Honeyville's Oxygen Absorbers add life and longevity to your food storage items. Properly canned items using oxygen absorbers benefit from significantly extended shelf life and freshness. Our Oxygen Absorbers completely eliminate residual oxygen in your sealed packages, keeping products fresh and preventing discoloration. Used widely in the Food Service Industry to preserve foods like beef jerky, nuts, grains, flour, and just about any dried or wet foods. Our 100 pack of H100, 500cc Oxygen Absorbers is effective for about 100 #10 cans or 25 5 gallon buckets filled with beans, grains or flours.
Honeyville's Oxygen Absorbers:
Activated by air regardless of moisture levels Start working fast (in about an hour) Can be used with both moist and dry foods
Each bag of Oxygen Absorbers includes one hundred individual absorber packets. These are type H100 (500cc) Oxygen Absorbers. Plan to use oxygen absorbers within 6 months of purchase as they will lose effectiveness after that time. Oxygen absorbers will begin to work as soon as the plastic outer packaging (do not open the individual packets) is opened. Please plan ahead and either use all of the absorbers or seal the remaining packets in an airtight glass mason jar. This will cause the packets to stop working until air is introduced again.
Post by judithheath on Feb 18, 2008 8:20:28 GMT -8
I really want to start storing foods for longer periods of time. Getting the oxygen out of the containers is very important to maintain freshness and longer shelf life.
I don't even have the 5gal buckets yet, (but, working on it) so I am currently using large zip loc bags and squishing the bags up as tight as possible against the dry foods, then closing the zip loc, the bag then sucks up against the product inside. I know not ALL of the air is removed, but more than not doing anything at all.
I know you can use a straw and "suck" out excess air, but I would probably exhale more than inhale and defeat the enitire purpose, plus add " bad breath or germs" and somthing less desirable than just plain air.( as, if air is really all that pure in our homes ...not)
I had thought that when I switch to large jars instead of the zip loc bags, I would need something to remove the air from inside. I know they have special gadgets to remove air from the jars or something like that (but, not on my list at this time).
Then I thought, well, if I used smaller jars and overfilled them with dry products, some of the air would be removed, but all the air is not removed, even if the jar is full, and when the jar is opened and some product is used, of course the jar will fill with air.
Wondering if buying the oxygen absorbers listed above would be worth it?
Are they reusable? It states to use them within 6 months of purchase as they lose their effectiveness. Or, seal in an airtight jar. Kind of confused here.
I was wondering as I have used silica gel for drying flowers. It can be reheated in the oven and lasts indefinately and can be used over and over and over again. I wouldn't use it for food, although it might be possible. If so, it makes me think maybe we could make our own homemade silicia gel tea bags or something ...LOL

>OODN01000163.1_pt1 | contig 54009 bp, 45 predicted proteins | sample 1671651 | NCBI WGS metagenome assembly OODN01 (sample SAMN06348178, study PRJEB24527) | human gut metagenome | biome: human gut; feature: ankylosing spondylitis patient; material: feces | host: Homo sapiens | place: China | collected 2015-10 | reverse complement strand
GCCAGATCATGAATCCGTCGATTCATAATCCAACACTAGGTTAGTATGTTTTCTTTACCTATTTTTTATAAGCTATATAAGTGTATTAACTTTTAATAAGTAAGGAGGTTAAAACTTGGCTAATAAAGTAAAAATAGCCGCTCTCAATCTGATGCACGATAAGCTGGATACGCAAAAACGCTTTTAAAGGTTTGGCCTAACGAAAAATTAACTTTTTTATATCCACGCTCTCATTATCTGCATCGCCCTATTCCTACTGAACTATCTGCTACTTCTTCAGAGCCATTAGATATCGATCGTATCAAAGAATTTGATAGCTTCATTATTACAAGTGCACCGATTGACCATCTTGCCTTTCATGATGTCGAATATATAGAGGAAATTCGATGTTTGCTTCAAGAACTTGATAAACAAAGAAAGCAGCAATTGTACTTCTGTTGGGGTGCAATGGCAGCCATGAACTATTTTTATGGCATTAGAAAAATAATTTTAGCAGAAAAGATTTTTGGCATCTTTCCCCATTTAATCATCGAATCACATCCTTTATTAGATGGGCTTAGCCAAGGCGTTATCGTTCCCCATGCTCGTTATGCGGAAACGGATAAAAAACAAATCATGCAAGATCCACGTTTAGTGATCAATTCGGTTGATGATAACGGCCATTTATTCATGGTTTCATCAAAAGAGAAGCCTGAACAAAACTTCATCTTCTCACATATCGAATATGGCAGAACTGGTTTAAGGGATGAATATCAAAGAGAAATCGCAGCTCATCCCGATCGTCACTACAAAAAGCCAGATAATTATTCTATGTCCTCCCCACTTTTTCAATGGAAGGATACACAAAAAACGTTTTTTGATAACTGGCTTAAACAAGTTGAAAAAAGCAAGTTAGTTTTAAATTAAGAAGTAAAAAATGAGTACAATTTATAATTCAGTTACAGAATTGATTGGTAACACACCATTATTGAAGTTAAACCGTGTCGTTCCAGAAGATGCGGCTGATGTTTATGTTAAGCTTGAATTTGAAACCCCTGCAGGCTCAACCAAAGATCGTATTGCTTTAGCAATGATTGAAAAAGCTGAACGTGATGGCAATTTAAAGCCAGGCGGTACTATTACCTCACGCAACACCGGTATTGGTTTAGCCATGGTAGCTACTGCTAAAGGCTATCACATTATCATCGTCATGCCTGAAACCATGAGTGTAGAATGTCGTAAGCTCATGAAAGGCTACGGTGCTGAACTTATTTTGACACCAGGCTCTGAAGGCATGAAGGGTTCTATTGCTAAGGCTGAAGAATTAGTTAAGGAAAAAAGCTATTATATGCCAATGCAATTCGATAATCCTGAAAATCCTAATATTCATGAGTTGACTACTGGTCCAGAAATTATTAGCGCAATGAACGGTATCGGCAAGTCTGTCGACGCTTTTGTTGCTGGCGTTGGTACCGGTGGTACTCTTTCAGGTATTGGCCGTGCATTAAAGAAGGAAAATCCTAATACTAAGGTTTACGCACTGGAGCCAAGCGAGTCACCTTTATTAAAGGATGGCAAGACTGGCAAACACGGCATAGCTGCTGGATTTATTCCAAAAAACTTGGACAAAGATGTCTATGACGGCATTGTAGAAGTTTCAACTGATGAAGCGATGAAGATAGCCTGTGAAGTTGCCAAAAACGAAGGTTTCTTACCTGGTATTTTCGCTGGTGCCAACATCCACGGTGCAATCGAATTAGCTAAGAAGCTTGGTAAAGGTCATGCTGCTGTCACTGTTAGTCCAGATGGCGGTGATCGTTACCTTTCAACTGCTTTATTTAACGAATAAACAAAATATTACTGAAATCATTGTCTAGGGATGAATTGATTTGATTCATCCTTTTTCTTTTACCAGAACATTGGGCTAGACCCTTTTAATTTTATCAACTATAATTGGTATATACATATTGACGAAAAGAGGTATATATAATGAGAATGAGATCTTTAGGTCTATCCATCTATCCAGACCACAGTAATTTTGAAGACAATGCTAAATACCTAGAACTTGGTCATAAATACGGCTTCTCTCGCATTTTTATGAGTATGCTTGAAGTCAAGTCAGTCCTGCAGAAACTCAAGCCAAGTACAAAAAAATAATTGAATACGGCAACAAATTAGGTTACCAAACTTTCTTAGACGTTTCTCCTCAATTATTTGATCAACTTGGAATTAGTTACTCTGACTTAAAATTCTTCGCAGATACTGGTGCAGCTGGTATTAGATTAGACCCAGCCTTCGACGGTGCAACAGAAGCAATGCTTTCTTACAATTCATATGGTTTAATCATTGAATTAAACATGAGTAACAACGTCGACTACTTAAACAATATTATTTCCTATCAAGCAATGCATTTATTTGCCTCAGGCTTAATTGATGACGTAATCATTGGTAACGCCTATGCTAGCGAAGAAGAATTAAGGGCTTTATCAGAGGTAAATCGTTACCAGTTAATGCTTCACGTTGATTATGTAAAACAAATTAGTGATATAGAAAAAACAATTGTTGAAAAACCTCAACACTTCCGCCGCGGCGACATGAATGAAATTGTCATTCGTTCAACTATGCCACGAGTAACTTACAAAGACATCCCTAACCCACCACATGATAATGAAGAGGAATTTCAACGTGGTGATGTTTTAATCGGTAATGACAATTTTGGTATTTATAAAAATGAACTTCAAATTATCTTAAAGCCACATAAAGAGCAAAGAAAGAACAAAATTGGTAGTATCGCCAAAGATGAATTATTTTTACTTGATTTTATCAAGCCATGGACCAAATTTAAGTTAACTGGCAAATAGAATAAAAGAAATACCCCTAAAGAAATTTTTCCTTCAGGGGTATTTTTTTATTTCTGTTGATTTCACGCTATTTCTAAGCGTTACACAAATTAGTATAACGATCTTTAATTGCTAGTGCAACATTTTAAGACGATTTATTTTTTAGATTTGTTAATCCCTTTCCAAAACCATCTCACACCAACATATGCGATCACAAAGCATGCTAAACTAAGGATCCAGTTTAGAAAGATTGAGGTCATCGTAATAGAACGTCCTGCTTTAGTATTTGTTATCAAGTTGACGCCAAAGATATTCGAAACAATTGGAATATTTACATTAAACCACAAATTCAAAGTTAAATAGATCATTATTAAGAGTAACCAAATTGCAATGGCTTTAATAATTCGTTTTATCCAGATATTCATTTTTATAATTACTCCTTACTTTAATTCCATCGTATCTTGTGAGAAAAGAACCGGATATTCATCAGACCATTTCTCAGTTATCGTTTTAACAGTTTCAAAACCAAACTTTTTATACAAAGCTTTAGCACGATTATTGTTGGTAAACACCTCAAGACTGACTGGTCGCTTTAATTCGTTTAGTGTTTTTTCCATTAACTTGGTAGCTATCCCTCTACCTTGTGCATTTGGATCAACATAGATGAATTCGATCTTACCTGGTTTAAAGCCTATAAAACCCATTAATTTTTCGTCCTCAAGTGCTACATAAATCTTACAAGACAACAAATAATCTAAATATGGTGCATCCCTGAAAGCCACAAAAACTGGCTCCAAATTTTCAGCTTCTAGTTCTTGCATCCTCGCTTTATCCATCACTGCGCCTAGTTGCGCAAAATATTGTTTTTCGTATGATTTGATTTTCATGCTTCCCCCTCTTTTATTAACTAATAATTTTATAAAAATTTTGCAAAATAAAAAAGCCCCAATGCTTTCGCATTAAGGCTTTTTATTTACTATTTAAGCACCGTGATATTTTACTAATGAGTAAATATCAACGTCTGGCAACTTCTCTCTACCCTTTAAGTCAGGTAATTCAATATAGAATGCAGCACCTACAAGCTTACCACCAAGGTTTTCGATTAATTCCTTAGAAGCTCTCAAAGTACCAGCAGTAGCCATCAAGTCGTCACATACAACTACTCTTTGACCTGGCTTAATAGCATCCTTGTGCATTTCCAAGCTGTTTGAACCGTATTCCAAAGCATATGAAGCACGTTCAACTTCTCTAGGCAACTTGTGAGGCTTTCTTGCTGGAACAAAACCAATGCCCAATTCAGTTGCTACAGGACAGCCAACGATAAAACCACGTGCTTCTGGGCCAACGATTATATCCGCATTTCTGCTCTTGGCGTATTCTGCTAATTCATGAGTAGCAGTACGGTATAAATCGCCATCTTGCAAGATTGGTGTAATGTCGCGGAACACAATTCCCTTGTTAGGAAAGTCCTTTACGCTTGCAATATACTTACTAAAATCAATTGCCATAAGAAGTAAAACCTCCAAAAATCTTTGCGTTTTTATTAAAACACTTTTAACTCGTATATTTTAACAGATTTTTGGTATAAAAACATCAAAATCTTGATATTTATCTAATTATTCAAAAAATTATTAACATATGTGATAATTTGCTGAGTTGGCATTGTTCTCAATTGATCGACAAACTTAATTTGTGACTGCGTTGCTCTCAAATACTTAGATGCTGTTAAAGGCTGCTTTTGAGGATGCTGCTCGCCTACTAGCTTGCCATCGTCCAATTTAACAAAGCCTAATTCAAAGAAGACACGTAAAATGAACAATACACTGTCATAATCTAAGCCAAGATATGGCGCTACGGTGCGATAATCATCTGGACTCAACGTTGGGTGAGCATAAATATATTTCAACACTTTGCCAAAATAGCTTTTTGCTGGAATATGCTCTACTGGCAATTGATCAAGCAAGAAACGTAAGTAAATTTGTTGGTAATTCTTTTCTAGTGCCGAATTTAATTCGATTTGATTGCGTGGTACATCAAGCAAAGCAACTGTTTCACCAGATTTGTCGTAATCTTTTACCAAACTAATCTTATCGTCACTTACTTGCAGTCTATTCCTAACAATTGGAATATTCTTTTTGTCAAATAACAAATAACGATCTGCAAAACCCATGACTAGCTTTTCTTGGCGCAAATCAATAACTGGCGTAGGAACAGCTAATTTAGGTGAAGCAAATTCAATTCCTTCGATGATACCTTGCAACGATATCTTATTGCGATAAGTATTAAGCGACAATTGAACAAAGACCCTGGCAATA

A side note, years ago, my sister had purchase a huge system of removing air from foods and YES it truly keeps opened pkgs of snack crackers, cereals , etc fresh for the duration of the product. But her system seemed really expensive for the bags and the constant having to "reseal" the bags, seemed like to get a new seal, we would have to cut off the original seal, and repeat each time the bag was opened.
The above oxygen absorbers seem like a good price for the 100.
I see them in pkgs of bacon bits and jerky a lot, and have thought of saving them to reuse. I see them in my medications, but refuse to reuse them in my food!
Post by mightyspuds on Feb 18, 2008 9:00:50 GMT -8
No,they are not reusable and they go 'bad' within 6 months apparently if not used.
Ive used mine from the seaweed packs for sushi.Those hard plastic square 1 gallon water bottles (not the milk jug type) when filled with beans and a single packet will collapse inwards when the absorber is used and makes a vacuum seal.Pretty neat,plus it shows you that your seal is holding.
I wound up buying the 5 gal buckets from the Lady who has the fast food joint here for 5 dollars or so,I forget,but the price was fair enough for both of us.She said its surprising but she sells all she has.Only a couple people in my area use em for food storage she says. The pre opened lids seem to seal real well when they are used but some folks advise new lids. Used ones seem to be working OK far as I can tell.
Post by judithheath on Feb 18, 2008 9:30:28 GMT -8
Yep, fast food places have tons of 5gal buckets ... very cheap indeed. I admit, I used to work in fast food, about 20 years ago ...a buck fifty then, but 5 bucks sounds reasonable. I have seen them on the internet for 5-6 brand new.
Then we have the gamma lids. They seal onto the bucket with an inner lid that unscrews for easy removal. I would really need one of those. Although I have found that stomping on the other lids while the bucket is on the floor, seals them quite nicely, but you do need one of those bucket openers to oepn it later, unless you want to lose your fingertips.
I haven't seen the white buckets new locally, but the hardward store has black ones with lids, but I don't think they are food grade buckets. I haven't really dissected the type of plastic used in manufacturing them. The info is on the net, but haven't researched it.
Should I mention, that one time I broke a handy dandy aluminum pickle bucket lid opener thingie. After I broke it, the manager says ... umm... you forgot to cut the slits so the lid will open with one of those things. Well, duh me! Life is never dull when I am around ... LOL
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